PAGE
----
In the opening scene of the 1988 Oscar nominated film “Working Girl,” Tess McGill mentions she has speech class that evening. Her friend Cyn responds, “Whaddya need speech class for, ya talk fine!” The question of whether women “talk fine” is not a new conversation. But this summer, women’s language choices and speech patterns have come under serious attack from a surprising source — other women.
Back in June, an opinion piece titled “Why Women Apologize and Should Stop” by Sloane Crosley ran in the New York Times. “The sorrys are taking up airtime that should be used for making logical, declarative statements, expressing opinions and relaying accurate impressions of what we want,” Crosley explains.
Shortly after that, Business Insider published a piece by Ellen Petry Leanse, formerly of Google and Apple, instructing women to cut out the word just. Her problem with just is the following: “Yet I began to notice that “just” wasn’t about being polite: it was a subtle message of subordination, of deference. Sometimes it was self-effacing. Sometimes even duplicitous. As I started really listening, I realized that striking it from a phrase almost always clarified and strengthened the message.”
Soon after, Naomi Wolf came out staunchly against vocal fry in the Guardian. She is far from the first person to engage with this vocal phenomenon, but to have one of today’s most influential feminiss call the trend “heartbreaking” and the women who engage in it “less competent, less trustworthy, less educated and less hireable” can’t help but draw attention.
What makes this such an interesting cluster taken together, is that each of these writers are asserting an idea that they believe will make women stronger. Under the umbrella of helping — or even empowering — their fellow women, these writers have come out to offer commentary, support, advice, or in some cases demanding change in the name of climbing the corporate ladder. But is all of this commentary and advice is truly helpful?
Honing in on “just,” vocal fry, and other word and vocal choices do not help women become stronger — in actuality this “advice” sends mixed signals to women, particularly my millennial peers. How are we supposed to navigate this information? Should we change because women with years of experience advice us to alter our word choice and vocal chords? Should we stay the same because there is power in that as well?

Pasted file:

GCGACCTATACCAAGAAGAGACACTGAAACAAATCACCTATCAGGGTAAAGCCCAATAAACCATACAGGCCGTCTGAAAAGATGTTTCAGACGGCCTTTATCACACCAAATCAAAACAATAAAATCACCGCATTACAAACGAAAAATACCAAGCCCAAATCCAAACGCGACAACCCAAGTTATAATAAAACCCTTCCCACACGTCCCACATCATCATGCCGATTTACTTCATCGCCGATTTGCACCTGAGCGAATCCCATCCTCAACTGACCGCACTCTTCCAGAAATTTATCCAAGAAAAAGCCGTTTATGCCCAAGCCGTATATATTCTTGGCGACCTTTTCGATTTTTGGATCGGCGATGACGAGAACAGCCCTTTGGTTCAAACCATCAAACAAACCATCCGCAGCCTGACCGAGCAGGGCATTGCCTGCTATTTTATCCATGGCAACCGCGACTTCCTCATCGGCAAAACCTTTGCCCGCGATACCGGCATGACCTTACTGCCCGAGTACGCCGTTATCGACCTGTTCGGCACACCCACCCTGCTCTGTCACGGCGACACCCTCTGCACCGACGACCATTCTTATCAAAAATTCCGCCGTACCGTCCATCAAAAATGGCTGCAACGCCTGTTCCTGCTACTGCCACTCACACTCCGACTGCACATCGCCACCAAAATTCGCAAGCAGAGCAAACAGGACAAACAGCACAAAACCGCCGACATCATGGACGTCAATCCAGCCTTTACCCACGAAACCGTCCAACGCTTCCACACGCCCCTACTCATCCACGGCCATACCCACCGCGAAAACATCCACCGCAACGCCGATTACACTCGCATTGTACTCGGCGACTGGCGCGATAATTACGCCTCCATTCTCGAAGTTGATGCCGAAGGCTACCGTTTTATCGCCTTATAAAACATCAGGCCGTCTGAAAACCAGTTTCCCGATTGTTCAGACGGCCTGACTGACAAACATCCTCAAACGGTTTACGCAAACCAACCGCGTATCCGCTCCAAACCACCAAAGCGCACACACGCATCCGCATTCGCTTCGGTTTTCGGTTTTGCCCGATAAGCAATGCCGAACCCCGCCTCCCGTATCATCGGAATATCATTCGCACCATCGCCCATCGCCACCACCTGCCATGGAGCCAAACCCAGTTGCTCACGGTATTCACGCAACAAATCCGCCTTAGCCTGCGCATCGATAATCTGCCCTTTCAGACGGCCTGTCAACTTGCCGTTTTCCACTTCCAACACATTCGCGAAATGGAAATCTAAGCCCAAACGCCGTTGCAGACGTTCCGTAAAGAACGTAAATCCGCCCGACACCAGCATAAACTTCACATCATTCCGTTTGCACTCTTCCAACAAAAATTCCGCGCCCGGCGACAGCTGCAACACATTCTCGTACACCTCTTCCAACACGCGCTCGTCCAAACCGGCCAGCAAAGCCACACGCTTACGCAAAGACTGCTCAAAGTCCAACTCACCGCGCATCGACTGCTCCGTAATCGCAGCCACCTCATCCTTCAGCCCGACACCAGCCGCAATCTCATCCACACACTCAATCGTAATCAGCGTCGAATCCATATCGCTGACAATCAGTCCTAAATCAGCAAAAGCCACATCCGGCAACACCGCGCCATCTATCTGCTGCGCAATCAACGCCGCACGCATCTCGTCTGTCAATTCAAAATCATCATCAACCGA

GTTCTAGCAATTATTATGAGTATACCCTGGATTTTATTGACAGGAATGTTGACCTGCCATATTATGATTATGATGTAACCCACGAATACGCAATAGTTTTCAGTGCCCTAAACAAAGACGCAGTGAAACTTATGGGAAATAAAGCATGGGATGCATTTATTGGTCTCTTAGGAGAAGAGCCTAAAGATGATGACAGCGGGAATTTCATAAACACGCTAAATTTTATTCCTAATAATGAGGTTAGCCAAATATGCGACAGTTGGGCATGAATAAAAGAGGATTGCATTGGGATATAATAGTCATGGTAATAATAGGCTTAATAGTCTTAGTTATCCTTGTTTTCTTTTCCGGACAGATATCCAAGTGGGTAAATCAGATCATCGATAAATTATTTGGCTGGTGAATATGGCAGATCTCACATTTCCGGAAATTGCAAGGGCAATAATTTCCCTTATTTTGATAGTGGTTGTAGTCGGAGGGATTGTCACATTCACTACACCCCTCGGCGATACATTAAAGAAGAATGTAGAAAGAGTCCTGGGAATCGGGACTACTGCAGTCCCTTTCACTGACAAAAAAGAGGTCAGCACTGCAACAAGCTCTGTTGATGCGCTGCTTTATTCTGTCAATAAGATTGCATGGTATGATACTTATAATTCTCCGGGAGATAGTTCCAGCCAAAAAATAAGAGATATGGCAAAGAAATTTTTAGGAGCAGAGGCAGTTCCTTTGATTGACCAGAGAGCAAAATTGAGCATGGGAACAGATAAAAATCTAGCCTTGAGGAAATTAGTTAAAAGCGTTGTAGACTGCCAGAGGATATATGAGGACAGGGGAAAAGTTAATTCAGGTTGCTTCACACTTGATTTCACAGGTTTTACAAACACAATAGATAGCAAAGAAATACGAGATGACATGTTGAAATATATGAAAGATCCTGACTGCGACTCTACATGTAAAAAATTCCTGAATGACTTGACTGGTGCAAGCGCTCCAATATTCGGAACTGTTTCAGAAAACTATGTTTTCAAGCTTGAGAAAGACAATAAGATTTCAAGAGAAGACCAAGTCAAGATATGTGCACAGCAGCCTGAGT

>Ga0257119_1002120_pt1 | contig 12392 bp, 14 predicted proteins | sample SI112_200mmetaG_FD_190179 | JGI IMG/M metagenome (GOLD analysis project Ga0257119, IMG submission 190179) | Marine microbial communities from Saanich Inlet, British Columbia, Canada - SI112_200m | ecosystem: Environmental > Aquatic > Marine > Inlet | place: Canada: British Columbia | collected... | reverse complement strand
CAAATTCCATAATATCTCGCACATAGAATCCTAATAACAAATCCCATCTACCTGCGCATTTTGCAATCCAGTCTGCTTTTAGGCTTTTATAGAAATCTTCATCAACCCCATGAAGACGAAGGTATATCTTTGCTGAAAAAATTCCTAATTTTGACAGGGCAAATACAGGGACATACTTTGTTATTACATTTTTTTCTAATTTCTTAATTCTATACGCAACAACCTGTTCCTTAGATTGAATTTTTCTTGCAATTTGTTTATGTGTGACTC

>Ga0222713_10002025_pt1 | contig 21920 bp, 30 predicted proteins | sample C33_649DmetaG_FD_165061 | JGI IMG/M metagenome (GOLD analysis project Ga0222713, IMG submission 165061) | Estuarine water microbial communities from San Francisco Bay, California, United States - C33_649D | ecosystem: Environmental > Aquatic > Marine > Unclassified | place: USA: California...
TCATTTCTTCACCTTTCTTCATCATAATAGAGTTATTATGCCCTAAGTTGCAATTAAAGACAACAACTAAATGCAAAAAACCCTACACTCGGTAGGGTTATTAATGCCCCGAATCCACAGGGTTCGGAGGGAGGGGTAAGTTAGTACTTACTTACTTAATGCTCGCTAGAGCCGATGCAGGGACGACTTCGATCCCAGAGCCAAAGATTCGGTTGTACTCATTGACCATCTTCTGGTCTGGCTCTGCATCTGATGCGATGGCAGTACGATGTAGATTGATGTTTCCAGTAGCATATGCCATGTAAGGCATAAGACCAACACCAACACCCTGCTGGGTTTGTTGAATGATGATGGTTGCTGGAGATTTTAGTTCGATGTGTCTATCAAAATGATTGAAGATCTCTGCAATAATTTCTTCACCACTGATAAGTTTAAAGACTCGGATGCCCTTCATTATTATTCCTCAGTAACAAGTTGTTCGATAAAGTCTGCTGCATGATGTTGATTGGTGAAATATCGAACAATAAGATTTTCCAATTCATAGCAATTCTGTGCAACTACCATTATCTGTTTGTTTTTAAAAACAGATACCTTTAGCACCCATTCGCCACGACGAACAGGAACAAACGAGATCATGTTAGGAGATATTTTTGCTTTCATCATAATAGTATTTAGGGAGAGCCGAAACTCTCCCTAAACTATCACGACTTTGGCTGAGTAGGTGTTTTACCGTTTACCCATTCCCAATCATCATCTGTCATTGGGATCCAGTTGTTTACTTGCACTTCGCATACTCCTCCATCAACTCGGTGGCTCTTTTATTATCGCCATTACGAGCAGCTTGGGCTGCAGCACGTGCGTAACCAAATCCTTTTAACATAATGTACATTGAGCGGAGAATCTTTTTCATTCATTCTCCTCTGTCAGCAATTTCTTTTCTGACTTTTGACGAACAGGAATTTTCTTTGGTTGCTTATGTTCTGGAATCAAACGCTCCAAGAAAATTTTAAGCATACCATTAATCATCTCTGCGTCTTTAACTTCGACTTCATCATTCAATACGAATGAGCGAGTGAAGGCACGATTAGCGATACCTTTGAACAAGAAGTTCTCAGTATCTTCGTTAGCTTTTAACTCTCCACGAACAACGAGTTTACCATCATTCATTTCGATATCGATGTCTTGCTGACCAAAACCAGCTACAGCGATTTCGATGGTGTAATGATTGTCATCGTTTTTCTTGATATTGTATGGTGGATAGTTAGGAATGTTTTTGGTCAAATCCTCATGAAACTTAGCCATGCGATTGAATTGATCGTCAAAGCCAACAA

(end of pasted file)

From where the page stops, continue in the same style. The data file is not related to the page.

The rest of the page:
Shane Ferro discussed these empowerment concerns in response to Leanse’s piece. “The problem here isn’t the women who hedge their words; it’s the people who believe policing them is somehow a service,” she explains. In the name of “service,” what appear to be empowering, becomes the complete opposite. “Urging women not to use specific words is not about empowerment. It’s about selling women something by putting them down. And that’s ultimately destructive to the mission of getting women ahead in the workplace.”
Ferro raises an excellent point. A power dynamic is created when women say to other women, “You should not do x, y, or z.” If the idea is to empower women, an unbalanced power dynamic does not help. If anything, it causes friction and divides women. All of sudden you are for or against empowerment depending on what side you take. In the end, no one gets empowered.
To truly empower women, maybe the conversation needs to change. One place to start is by focusing on what women do successfully opposed to focusing on the perceived mistake. Instead of going straight for the critique, we can redirect and think about a compliment. We can begin to collectively ask questions like, what is that makes women powerful communicators. Perhaps if we start begin to shift the conversation, the true empowerment can begin.